CHARLOTTE, N.C. — Former Charlotte mayor and North Carolina Gov. Pat McCrory announced Monday that he will not run in the special election in North Carolina's 9th District.
McCrory made the announcement on his radio show on WBT-AM in Charlotte, saying his skills are best suited to possibly run for governor again or for the U.S. Senate when Richard Burr retires in 2022. McCrory said repeatedly he didn't have the "fire in the belly" to run the best race.
"I am making a difference right now in educating the public while teaching at UNC Chapel Hill for the next seven weeks and while still keeping open the option for running for governor next year or the U.S. Senate in 2022," McCrory said.
McCrory teased a major announcement on Twitter regarding his "personal status" on the district just days after the State Board of Elections unanimously voted for a new election.
"I had a dream of being in the U.S. Congress but my dream went in another direction when I became mayor of this great city and governor of this great state," McCrory said.
McCrory tweeted that he has received "an enormous amount of phone calls" from friends, reporters and political operatives in both North Carolina and Washington DC about the 9th District's status.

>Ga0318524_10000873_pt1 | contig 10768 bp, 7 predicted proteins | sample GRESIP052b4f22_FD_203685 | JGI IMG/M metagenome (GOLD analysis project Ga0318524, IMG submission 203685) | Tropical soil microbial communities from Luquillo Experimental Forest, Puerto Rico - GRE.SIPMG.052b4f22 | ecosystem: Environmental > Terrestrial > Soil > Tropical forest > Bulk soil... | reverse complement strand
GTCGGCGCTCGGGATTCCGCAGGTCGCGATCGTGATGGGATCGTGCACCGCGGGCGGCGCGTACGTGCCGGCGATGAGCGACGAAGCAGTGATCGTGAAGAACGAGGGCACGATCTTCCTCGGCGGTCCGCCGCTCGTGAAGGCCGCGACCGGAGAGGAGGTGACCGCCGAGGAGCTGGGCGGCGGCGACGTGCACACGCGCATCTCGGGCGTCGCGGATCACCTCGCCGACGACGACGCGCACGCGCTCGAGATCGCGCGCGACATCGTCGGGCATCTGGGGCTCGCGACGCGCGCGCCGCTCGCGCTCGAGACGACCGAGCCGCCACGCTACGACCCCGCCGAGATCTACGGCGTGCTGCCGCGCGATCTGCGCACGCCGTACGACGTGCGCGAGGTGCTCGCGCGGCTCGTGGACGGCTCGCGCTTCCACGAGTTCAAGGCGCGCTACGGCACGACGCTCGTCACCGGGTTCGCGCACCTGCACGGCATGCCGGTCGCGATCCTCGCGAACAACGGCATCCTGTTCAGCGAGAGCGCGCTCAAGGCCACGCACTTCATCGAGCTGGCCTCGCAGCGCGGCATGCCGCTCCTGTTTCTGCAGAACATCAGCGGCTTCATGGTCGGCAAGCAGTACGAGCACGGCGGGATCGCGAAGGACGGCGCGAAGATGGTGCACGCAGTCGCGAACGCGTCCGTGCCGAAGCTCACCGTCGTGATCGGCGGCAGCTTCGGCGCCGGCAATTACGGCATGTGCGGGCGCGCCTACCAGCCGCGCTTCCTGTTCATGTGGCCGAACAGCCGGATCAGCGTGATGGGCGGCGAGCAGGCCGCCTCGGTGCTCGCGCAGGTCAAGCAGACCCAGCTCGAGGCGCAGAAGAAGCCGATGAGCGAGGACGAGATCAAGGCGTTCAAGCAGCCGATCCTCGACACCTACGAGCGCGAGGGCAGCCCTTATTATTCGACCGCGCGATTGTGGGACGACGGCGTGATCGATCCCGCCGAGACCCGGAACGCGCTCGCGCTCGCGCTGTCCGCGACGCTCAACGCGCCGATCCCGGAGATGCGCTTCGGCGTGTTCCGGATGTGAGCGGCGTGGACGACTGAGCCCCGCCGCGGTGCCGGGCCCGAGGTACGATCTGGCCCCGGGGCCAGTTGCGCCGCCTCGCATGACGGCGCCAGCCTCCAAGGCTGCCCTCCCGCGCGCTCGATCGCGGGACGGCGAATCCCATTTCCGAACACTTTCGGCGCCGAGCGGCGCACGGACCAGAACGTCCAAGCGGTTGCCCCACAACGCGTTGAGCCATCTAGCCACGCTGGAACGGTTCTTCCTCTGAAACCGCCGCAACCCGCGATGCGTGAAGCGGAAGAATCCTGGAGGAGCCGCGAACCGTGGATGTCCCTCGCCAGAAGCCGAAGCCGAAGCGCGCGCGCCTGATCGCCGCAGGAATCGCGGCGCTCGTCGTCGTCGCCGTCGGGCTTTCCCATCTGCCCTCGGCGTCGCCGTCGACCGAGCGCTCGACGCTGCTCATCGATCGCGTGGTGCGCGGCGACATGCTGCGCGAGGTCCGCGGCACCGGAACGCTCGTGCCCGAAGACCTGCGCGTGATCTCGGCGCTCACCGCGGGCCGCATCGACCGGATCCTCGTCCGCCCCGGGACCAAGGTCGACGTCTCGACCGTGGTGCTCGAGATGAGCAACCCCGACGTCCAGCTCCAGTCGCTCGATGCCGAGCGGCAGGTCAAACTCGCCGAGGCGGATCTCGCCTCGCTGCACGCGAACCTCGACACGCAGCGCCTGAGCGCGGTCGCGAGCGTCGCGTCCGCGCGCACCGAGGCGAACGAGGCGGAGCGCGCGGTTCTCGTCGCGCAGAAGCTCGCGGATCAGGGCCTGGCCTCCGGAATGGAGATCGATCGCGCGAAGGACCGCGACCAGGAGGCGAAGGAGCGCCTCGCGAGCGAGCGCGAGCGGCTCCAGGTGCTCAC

"Since Thursday, I've gotten calls from local, state and national political consultants and political figures, saying, 'Pat, you've got to run for this District 9 seat. The Republicans cannot lose this seat, this is a message to the rest of the nation and you have the best chance of winning this season than anyone else in this district,'" McCrory said. "I need the fire in the belly. Well, my fire in the belly is for teaching, for being a radio host and to either run for governor or the U.S. Senate."
It's still unclear who will run in the special election. Republican Mark Harris said he isn't sure if he'll run again, revealing during the board's hearing that he suffered two strokes since November's election. The only name we know for sure is Democrat Dan McCready, who announced his intention to run again last week following the state board's vote.
"We face the choice to sit back and risk that this fraud will get swept under the rug yet again, or stand up and fight back," McCready said.